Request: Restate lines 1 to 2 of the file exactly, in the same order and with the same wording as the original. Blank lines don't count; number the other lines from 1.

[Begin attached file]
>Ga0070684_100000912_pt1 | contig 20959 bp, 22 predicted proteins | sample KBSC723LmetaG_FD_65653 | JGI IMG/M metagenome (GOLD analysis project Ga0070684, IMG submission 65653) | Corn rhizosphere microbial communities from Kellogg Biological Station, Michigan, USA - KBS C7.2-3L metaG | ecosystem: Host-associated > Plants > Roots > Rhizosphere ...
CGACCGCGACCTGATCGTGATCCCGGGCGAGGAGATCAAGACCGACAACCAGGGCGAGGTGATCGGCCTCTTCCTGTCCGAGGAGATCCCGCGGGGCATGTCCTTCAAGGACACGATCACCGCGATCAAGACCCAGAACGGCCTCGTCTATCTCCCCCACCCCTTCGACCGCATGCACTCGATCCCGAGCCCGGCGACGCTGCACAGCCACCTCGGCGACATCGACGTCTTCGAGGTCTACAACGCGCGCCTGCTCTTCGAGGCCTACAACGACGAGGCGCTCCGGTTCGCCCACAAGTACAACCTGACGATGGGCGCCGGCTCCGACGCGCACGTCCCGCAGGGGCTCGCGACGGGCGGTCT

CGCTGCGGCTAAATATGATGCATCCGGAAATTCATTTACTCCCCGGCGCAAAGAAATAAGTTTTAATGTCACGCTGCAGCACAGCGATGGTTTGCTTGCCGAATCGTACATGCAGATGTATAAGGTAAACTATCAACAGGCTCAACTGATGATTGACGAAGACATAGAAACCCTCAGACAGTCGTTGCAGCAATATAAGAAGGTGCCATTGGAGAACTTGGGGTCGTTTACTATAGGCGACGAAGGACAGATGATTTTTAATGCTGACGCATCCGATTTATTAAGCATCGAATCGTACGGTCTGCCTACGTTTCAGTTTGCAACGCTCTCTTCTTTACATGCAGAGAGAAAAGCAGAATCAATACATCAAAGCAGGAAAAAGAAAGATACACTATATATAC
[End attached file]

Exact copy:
>Ga0070684_100000912_pt1 | contig 20959 bp, 22 predicted proteins | sample KBSC723LmetaG_FD_65653 | JGI IMG/M metagenome (GOLD analysis project Ga0070684, IMG submission 65653) | Corn rhizosphere microbial communities from Kellogg Biological Station, Michigan, USA - KBS C7.2-3L metaG | ecosystem: Host-associated > Plants > Roots > Rhizosphere ...
CGACCGCGACCTGATCGTGATCCCGGGCGAGGAGATCAAGACCGACAACCAGGGCGAGGTGATCGGCCTCTTCCTGTCCGAGGAGATCCCGCGGGGCATGTCCTTCAAGGACACGATCACCGCGATCAAGACCCAGAACGGCCTCGTCTATCTCCCCCACCCCTTCGACCGCATGCACTCGATCCCGAGCCCGGCGACGCTGCACAGCCACCTCGGCGACATCGACGTCTTCGAGGTCTACAACGCGCGCCTGCTCTTCGAGGCCTACAACGACGAGGCGCTCCGGTTCGCCCACAAGTACAACCTGACGATGGGCGCCGGCTCCGACGCGCACGTCCCGCAGGGGCTCGCGACGGGCGGTCT